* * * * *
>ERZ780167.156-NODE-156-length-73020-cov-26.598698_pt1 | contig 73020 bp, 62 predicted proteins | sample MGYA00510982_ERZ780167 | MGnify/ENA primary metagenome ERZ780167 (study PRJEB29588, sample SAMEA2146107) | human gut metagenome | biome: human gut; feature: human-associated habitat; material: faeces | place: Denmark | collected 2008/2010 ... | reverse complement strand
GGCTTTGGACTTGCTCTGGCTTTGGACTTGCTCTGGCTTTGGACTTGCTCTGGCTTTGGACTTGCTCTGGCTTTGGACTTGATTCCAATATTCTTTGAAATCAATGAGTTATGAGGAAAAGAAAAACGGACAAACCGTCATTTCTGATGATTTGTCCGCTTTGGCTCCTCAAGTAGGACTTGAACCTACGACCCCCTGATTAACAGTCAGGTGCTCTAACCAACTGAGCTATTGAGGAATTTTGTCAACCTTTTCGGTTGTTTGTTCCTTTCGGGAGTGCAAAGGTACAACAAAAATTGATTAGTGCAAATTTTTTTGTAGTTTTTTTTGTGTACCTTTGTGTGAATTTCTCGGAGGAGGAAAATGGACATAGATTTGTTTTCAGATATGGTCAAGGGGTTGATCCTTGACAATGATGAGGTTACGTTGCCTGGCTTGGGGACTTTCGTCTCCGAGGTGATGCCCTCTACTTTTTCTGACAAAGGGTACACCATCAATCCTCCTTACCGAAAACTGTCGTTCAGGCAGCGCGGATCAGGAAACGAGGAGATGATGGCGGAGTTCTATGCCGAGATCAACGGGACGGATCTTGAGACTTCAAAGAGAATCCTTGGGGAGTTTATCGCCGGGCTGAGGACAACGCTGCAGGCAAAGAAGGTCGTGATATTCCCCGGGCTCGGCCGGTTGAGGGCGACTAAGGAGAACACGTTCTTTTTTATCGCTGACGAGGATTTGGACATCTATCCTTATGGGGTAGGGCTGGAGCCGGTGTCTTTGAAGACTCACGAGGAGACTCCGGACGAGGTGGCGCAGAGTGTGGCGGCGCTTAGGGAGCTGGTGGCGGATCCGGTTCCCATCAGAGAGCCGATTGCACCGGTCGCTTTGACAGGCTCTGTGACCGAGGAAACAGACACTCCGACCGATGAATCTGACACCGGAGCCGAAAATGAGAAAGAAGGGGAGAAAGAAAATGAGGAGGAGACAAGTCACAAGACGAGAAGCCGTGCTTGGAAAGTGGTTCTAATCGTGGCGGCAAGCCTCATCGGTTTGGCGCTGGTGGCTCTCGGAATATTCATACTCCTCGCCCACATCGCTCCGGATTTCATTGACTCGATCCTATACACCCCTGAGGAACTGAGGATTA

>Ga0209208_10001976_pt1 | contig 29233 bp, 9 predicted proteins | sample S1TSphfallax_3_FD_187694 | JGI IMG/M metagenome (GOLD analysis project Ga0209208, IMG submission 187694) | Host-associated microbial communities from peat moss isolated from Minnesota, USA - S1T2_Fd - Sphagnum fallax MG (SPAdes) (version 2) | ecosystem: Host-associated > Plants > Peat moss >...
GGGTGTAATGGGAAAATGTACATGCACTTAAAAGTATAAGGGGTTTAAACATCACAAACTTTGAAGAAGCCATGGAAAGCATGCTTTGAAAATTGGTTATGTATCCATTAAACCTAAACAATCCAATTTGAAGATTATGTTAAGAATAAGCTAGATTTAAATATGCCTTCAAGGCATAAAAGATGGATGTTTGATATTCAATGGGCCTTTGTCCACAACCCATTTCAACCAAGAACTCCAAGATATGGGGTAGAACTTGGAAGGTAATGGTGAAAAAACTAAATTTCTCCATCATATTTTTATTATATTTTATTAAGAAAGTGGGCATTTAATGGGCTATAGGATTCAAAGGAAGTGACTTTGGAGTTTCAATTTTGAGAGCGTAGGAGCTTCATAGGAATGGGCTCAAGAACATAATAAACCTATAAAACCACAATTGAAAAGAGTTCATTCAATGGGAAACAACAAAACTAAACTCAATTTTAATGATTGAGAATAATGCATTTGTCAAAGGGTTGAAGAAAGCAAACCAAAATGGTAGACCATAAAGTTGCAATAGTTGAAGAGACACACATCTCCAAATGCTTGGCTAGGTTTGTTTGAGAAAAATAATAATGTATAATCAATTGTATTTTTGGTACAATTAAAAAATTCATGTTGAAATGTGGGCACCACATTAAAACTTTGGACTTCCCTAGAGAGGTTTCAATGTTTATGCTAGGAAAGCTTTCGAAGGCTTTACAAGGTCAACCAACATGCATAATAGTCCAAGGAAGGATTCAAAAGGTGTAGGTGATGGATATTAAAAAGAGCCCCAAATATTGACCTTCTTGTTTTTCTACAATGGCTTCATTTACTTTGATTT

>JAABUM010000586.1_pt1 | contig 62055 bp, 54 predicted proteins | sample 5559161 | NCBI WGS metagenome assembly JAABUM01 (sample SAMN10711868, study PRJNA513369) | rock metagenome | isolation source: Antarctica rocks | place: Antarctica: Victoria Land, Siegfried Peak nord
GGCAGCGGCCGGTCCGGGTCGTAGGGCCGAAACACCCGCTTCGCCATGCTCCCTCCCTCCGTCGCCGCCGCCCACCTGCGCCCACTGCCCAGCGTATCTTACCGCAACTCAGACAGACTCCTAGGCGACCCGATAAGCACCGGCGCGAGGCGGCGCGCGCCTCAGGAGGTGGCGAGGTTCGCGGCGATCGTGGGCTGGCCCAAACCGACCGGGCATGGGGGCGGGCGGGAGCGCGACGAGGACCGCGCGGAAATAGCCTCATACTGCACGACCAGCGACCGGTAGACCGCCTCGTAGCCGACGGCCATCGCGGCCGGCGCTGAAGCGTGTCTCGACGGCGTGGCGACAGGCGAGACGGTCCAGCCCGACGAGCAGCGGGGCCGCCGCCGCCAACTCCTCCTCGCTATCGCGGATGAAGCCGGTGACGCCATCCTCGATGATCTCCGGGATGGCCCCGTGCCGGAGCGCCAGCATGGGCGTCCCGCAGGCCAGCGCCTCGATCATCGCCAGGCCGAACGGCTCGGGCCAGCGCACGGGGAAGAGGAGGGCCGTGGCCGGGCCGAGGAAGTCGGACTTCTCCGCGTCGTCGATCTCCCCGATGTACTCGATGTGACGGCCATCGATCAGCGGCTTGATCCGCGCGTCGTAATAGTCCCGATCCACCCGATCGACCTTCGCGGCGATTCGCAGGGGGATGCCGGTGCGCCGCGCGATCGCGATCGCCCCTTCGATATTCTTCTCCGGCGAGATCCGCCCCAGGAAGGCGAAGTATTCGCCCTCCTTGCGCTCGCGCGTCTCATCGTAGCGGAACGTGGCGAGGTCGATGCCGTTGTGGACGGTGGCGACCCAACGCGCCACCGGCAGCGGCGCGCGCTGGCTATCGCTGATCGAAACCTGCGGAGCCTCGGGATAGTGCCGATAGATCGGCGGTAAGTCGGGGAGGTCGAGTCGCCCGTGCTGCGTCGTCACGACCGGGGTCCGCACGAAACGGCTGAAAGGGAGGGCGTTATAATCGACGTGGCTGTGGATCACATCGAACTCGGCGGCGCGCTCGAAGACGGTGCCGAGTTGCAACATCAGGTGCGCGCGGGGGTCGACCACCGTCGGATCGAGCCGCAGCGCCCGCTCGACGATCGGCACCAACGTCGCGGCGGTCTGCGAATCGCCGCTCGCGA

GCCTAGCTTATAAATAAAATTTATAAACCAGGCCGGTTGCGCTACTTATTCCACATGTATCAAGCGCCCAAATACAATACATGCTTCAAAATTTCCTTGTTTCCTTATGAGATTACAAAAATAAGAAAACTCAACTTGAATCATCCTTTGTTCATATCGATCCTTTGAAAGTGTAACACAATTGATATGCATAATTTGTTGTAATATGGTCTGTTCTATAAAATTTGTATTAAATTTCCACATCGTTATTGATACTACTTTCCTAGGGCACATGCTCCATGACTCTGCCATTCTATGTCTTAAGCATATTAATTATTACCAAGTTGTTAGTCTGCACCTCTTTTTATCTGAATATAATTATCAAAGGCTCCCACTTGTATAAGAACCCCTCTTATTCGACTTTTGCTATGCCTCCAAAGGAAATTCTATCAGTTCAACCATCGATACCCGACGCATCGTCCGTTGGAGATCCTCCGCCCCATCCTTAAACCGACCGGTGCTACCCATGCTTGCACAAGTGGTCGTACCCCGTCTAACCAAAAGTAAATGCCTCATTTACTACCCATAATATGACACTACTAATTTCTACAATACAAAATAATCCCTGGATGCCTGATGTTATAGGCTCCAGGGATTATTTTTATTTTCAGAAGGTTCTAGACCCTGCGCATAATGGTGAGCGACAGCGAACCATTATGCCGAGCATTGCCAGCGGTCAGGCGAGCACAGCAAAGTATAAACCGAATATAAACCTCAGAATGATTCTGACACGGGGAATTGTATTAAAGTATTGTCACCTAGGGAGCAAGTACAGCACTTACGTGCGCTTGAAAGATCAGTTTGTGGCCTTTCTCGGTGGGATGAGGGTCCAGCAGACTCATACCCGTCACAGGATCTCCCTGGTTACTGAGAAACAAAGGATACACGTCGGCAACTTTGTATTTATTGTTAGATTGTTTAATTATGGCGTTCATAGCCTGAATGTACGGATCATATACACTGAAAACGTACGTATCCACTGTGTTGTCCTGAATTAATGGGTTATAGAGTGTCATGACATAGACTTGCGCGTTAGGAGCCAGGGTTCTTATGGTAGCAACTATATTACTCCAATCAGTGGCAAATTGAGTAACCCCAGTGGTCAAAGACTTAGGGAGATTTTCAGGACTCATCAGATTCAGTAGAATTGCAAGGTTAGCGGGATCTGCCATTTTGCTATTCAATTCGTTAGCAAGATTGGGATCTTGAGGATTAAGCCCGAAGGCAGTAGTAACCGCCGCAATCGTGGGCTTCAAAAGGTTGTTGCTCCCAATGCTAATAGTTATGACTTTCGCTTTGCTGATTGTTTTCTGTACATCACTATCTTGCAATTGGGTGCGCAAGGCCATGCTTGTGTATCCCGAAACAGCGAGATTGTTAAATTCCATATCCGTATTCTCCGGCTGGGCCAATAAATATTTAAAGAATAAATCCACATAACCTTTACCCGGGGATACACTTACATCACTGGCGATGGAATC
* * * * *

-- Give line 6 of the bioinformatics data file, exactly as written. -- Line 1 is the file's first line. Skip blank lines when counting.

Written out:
GGCAGCGGCCGGTCCGGGTCGTAGGGCCGAAACACCCGCTTCGCCATGCTCCCTCCCTCCGTCGCCGCCGCCCACCTGCGCCCACTGCCCAGCGTATCTTACCGCAACTCAGACAGACTCCTAGGCGACCCGATAAGCACCGGCGCGAGGCGGCGCGCGCCTCAGGAGGTGGCGAGGTTCGCGGCGATCGTGGGCTGGCCCAAACCGACCGGGCATGGGGGCGGGCGGGAGCGCGACGAGGACCGCGCGGAAATAGCCTCATACTGCACGACCAGCGACCGGTAGACCGCCTCGTAGCCGACGGCCATCGCGGCCGGCGCTGAAGCGTGTCTCGACGGCGTGGCGACAGGCGAGACGGTCCAGCCCGACGAGCAGCGGGGCCGCCGCCGCCAACTCCTCCTCGCTATCGCGGATGAAGCCGGTGACGCCATCCTCGATGATCTCCGGGATGGCCCCGTGCCGGAGCGCCAGCATGGGCGTCCCGCAGGCCAGCGCCTCGATCATCGCCAGGCCGAACGGCTCGGGCCAGCGCACGGGGAAGAGGAGGGCCGTGGCCGGGCCGAGGAAGTCGGACTTCTCCGCGTCGTCGATCTCCCCGATGTACTCGATGTGACGGCCATCGATCAGCGGCTTGATCCGCGCGTCGTAATAGTCCCGATCCACCCGATCGACCTTCGCGGCGATTCGCAGGGGGATGCCGGTGCGCCGCGCGATCGCGATCGCCCCTTCGATATTCTTCTCCGGCGAGATCCGCCCCAGGAAGGCGAAGTATTCGCCCTCCTTGCGCTCGCGCGTCTCATCGTAGCGGAACGTGGCGAGGTCGATGCCGTTGTGGACGGTGGCGACCCAACGCGCCACCGGCAGCGGCGCGCGCTGGCTATCGCTGATCGAAACCTGCGGAGCCTCGGGATAGTGCCGATAGATCGGCGGTAAGTCGGGGAGGTCGAGTCGCCCGTGCTGCGTCGTCACGACCGGGGTCCGCACGAAACGGCTGAAAGGGAGGGCGTTATAATCGACGTGGCTGTGGATCACATCGAACTCGGCGGCGCGCTCGAAGACGGTGCCGAGTTGCAACATCAGGTGCGCGCGGGGGTCGACCACCGTCGGATCGAGCCGCAGCGCCCGCTCGACGATCGGCACCAACGTCGCGGCGGTCTGCGAATCGCCGCTCGCGA